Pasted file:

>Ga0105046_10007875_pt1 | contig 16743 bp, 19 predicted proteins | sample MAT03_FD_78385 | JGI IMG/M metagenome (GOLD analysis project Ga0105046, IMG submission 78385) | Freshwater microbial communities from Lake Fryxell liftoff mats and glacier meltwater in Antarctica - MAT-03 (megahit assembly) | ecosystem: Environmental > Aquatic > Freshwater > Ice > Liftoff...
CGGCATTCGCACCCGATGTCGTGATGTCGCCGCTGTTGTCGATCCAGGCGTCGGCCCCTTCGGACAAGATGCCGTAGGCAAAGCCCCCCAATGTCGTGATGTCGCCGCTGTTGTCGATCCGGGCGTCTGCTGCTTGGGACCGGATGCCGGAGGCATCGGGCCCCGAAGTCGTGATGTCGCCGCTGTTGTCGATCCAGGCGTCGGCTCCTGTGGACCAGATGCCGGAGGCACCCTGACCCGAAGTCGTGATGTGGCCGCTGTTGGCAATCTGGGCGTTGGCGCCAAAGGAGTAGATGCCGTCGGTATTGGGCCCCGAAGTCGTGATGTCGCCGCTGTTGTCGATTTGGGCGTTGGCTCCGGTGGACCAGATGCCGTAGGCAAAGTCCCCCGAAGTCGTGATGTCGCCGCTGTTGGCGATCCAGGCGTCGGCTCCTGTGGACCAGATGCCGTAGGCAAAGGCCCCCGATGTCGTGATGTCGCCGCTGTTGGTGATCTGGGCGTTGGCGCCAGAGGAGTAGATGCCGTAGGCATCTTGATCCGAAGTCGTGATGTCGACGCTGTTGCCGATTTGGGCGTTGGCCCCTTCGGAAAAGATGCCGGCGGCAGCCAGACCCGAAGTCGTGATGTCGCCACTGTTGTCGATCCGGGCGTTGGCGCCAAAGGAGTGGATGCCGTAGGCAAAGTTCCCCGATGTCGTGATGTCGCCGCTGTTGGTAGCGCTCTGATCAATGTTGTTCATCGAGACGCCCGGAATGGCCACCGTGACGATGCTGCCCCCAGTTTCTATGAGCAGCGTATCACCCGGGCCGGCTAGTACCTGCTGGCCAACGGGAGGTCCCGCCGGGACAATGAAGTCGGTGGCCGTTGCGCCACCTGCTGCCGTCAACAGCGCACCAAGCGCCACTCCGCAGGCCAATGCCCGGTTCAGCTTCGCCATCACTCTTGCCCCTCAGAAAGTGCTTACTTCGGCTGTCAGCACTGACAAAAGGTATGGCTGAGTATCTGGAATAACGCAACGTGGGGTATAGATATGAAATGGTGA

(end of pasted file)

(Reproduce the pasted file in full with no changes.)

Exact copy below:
>Ga0105046_10007875_pt1 | contig 16743 bp, 19 predicted proteins | sample MAT03_FD_78385 | JGI IMG/M metagenome (GOLD analysis project Ga0105046, IMG submission 78385) | Freshwater microbial communities from Lake Fryxell liftoff mats and glacier meltwater in Antarctica - MAT-03 (megahit assembly) | ecosystem: Environmental > Aquatic > Freshwater > Ice > Liftoff...
CGGCATTCGCACCCGATGTCGTGATGTCGCCGCTGTTGTCGATCCAGGCGTCGGCCCCTTCGGACAAGATGCCGTAGGCAAAGCCCCCCAATGTCGTGATGTCGCCGCTGTTGTCGATCCGGGCGTCTGCTGCTTGGGACCGGATGCCGGAGGCATCGGGCCCCGAAGTCGTGATGTCGCCGCTGTTGTCGATCCAGGCGTCGGCTCCTGTGGACCAGATGCCGGAGGCACCCTGACCCGAAGTCGTGATGTGGCCGCTGTTGGCAATCTGGGCGTTGGCGCCAAAGGAGTAGATGCCGTCGGTATTGGGCCCCGAAGTCGTGATGTCGCCGCTGTTGTCGATTTGGGCGTTGGCTCCGGTGGACCAGATGCCGTAGGCAAAGTCCCCCGAAGTCGTGATGTCGCCGCTGTTGGCGATCCAGGCGTCGGCTCCTGTGGACCAGATGCCGTAGGCAAAGGCCCCCGATGTCGTGATGTCGCCGCTGTTGGTGATCTGGGCGTTGGCGCCAGAGGAGTAGATGCCGTAGGCATCTTGATCCGAAGTCGTGATGTCGACGCTGTTGCCGATTTGGGCGTTGGCCCCTTCGGAAAAGATGCCGGCGGCAGCCAGACCCGAAGTCGTGATGTCGCCACTGTTGTCGATCCGGGCGTTGGCGCCAAAGGAGTGGATGCCGTAGGCAAAGTTCCCCGATGTCGTGATGTCGCCGCTGTTGGTAGCGCTCTGATCAATGTTGTTCATCGAGACGCCCGGAATGGCCACCGTGACGATGCTGCCCCCAGTTTCTATGAGCAGCGTATCACCCGGGCCGGCTAGTACCTGCTGGCCAACGGGAGGTCCCGCCGGGACAATGAAGTCGGTGGCCGTTGCGCCACCTGCTGCCGTCAACAGCGCACCAAGCGCCACTCCGCAGGCCAATGCCCGGTTCAGCTTCGCCATCACTCTTGCCCCTCAGAAAGTGCTTACTTCGGCTGTCAGCACTGACAAAAGGTATGGCTGAGTATCTGGAATAACGCAACGTGGGGTATAGATATGAAATGGTGA